The Indian literary scene was abuzz with activities in 2015 with works of several big-ticket authors rolled out and a number of festivals organised among other things but writers returning their awards in protest against growing intolerance made maximum headlines.
The year saw numerous autobiographies and biographies, and books related to business, commercial and mass market fiction, besides literary fiction, sports, self help, chik-lit and culinary works. There were a number of works by new and little-known authors too.
2015 began with the mega annual event - the Jaipur Literature Festival where Nobel winner V S Naipaul, American travel writer Paul Theroux, Amit Chaudhuri, Pakistan's Hanif Kureishi, Man Book Prize winner Eleanor Catton and Bailey's Prize winner Eimear McBride were among scores of invited guests.
A number of other festivals followed with one in Kumaon claiming to be the first annual retreat literary festival in the country.
But more than 35 authors giving up their Sahitya Akademi awards and five others relinquishing their posts in the literary body against "rising intolerance" saw a new wave of protest. Their action earned the support of celebrated authors like Salman Rushdie and Vikram Seth. PEN International, the world's leading association of writers working to promote literature and defend freedom of expression, also stood in solidarity with the Indian authors.
Otherwise, it was a hectic year for publishers.
According to Karthika V K, Publisher of HarperCollins India, 2015 was a "hugely satisfying year for us in terms of the books we published, the many awards and shortlists, and even a publisher of the year award."
For Penguin Random House, 2015 was a "very strong year with more bestsellers than ever before."
"On the literary fiction list the standout was the culmination of Amitav Ghosh's epic Ibis Trilogy with the publication of 'Flood of Fire,'" says Caroline Newbury, VP Marketing and Corporate Communications of Penguin Random House.
"This year has also been gratifying in seeing international acclaim for a number of our authors. Amitav Ghosh was shortlisted for the Man Booker International, Akhil Sharma's 'Family Life' won the Folio Prize and Neel Mukherjee's 'The Lives of Others' took the Encore Award for Second Novel," Newbury told PTI.
"It was wonderful to see Jhumpa Lahiri's 'The Lowland' win the DSC Prize, Samanth Subramanian win the Crossword Award for 'This Divided Island' (as well as being shortlisted for the hugely prestigious Samuel Johnson Award) and Mihir Sharma's 'Restart' was longlisted for the FT McKinsey Business Book of the Year before taking the Tata Lit Live Business Book of the Year award jointly with TT Ram Mohan's 'Rethinc'," she says.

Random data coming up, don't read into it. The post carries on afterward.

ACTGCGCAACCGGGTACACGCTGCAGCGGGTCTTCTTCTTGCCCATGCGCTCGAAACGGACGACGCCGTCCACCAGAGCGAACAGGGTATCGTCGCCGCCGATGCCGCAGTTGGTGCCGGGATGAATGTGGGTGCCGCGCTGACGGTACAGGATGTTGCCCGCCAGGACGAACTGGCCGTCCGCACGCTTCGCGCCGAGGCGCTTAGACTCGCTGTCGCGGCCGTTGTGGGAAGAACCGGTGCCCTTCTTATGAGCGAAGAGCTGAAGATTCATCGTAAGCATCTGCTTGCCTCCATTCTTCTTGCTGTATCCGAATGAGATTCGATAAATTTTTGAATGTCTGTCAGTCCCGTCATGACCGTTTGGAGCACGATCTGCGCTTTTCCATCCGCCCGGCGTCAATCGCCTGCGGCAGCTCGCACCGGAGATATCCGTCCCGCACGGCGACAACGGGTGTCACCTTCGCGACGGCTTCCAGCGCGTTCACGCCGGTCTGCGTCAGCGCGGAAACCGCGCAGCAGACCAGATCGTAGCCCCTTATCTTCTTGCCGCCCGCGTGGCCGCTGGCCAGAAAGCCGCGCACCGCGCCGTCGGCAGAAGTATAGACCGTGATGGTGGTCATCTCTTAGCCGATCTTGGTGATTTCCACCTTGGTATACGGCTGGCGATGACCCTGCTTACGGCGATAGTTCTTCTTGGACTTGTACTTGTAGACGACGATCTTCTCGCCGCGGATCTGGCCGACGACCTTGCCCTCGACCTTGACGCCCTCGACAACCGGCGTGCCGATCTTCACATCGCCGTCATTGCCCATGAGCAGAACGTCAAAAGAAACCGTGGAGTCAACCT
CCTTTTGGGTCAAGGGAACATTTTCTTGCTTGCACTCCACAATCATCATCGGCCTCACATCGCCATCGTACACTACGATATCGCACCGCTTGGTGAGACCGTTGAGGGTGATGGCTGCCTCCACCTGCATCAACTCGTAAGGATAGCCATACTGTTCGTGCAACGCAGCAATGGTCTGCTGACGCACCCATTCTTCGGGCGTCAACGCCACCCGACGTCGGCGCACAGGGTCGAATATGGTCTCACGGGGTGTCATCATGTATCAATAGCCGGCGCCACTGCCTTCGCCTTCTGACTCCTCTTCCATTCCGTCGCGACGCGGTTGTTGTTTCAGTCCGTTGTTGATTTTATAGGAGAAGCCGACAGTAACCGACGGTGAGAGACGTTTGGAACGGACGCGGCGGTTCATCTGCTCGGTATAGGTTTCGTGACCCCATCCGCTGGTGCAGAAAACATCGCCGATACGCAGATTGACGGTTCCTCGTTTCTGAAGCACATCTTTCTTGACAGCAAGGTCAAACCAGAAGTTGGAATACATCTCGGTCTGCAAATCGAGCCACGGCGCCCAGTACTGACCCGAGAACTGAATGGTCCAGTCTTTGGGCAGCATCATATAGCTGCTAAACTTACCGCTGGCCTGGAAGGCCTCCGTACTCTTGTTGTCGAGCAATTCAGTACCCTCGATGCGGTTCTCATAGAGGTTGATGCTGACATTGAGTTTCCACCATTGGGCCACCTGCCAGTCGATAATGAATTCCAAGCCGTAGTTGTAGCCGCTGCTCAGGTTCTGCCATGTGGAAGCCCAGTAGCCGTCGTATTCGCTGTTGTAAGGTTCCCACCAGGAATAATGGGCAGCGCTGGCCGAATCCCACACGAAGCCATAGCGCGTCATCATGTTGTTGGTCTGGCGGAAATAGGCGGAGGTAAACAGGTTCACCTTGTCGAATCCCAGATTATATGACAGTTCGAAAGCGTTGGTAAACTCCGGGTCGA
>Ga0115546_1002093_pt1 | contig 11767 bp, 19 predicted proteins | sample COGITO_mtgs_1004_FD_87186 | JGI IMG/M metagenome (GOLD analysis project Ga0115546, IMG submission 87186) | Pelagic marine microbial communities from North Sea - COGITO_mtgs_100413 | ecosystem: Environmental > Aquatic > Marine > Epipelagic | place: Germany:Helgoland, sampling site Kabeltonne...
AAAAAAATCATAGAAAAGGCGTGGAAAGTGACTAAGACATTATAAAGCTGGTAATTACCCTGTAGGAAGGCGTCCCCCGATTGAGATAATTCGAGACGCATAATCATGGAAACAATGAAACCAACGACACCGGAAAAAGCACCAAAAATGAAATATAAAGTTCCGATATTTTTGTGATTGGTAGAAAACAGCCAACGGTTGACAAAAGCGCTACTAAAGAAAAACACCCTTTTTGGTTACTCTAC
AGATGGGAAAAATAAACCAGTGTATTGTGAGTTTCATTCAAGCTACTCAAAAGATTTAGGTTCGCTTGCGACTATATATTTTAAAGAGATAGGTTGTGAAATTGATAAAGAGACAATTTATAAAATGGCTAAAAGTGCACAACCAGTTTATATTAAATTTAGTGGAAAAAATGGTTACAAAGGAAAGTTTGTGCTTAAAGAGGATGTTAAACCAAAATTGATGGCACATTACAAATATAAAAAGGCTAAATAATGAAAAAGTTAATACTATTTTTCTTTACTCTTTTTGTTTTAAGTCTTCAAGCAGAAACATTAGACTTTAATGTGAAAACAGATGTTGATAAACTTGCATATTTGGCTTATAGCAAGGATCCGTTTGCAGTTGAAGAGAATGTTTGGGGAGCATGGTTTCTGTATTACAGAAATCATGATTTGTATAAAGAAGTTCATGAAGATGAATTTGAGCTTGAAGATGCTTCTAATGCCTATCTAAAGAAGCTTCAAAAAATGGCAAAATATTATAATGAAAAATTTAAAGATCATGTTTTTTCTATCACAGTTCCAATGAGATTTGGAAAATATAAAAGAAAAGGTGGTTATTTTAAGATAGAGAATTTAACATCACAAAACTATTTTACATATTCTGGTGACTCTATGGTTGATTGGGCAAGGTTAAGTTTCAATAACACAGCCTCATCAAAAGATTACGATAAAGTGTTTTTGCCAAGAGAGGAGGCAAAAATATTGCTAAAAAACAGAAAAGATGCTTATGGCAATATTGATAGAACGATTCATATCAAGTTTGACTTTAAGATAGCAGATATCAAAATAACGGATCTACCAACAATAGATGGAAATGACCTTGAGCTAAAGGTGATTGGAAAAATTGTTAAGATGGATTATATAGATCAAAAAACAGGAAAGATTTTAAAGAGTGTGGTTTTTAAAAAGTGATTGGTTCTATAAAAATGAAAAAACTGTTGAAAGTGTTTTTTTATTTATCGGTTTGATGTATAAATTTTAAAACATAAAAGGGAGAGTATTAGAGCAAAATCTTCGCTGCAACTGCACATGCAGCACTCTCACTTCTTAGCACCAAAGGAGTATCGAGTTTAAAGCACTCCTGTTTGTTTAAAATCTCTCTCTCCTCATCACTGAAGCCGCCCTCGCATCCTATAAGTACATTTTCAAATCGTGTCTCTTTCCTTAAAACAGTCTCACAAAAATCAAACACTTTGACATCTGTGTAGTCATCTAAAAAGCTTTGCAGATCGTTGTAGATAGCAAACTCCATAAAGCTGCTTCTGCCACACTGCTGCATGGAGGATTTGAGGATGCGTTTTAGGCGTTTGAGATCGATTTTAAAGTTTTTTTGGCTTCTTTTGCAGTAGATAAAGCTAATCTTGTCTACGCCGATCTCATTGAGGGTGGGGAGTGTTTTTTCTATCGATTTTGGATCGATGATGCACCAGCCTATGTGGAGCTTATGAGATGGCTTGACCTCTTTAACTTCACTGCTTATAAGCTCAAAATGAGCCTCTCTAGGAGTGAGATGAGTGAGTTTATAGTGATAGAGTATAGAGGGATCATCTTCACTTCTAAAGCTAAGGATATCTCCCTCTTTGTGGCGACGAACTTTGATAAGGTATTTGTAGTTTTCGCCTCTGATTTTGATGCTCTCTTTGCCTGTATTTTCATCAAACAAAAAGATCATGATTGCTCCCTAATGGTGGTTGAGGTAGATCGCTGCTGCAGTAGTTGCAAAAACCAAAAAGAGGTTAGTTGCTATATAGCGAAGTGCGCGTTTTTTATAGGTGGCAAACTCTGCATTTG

The launch of Khurshid Kasuri's comprehensive account of
his time as Pakistani Foreign Minister, "Neither a Hawk Nor a Dove" in Mumbai in October saw high drama. Shiv Sainiks smeared the face of Sudheendra Kulkarni, chairman of Observer Research Foundation's Mumbai chapter, with ink over him hosting the launch of the book. But the organisers went ahead with the launch.
A number of memoirs were also released with former RAW chief A S Dulat's "Kashmir - The Vajpayee Years," NCP boss Sharad Pawar's "On My Terms," Congress leader M L Footedar's "Chinar Leaves" and Sam Pitroda's "Dreaming Big" being few of them.
The year also saw a number of books written by A P J Abdul Kalam with his aide Srijan Pal Singh. A few of these were published after Kalam's death in July.
"Our non-fiction spanned topics and saw the emergence of some interesting new names with a number of acclaimed journalists and columnists releasing first books: Coomi Kapoor's 'The Emergency;' Nisid Hajari's 'Midnight's Furies;' ex-Delhi top cop Neeraj Kumar's 'Dial D for Don;' and Twinkle Khanna's bestselling and completely brilliant 'Mrs Funnybones,'" says Newbury.
Some of HarperCollins' 2015 pick are Raghu Karnad's "Farthest Field" which won the First Book Award (Non-Fiction) at Tata Lit life; Akshaya Mukul's "Gita Press;" "RIP" by Kiran Nagar; "Until the Lions" and "Ivory Throne" by Karthika Nair; Pakistani author Intizar Husain's "The Sea Lies Ahead;" "Gaata Rahe Mera Dil" by Anirudha Bhattacharjee; and "Advantage India" by Kalam and Srijan.
Roli Books says 2015 was an incredible year.
"We started out in January with a blockbuster - 'The Red Sari' by Javier Moro. This was a much- awaited book as we had tried to publish on earlier occasions but were unable to do so because of the political situation at the time.
"Other notable releases were a family cookbook of Zarine Khan - 'Family Secrets: The Khan Family Cookbook;' General Shergill and Capt Amarinder Singh's book on the 1965 India Pakistan War - 'The Monsoon War: Young Officers Reminisce 1965 India-Pakistan War.' We end the year with a stunning art book - 'Sita Ram: Picturesque Views of India' (Lord Hastings' Journey from Calcutta to the Punjab, 1814-15) by J.P. Losty," says Pramod Kapoor, publisher of Roli Books.
According to Bhaskar Roy, CEO of New Delhi-based Palimpsest Publishing House, the publishing canvas in 2015 was dominated by great non-fiction titles.
"Palimpsest opened the year with an elegant collection of essays edited by senior journalist Dilip Bobb - 'The Best of TEL'. A while later we brought out the year's most talked-about book, Mani Shankar Aiyar's 'Achhe Din? Ha! Ha!!' And to end the year we discovered a new writer. Neeru Iyer's 'Of Bridges Among Us,' a collection of short fiction, is a work of great promise," Roy says.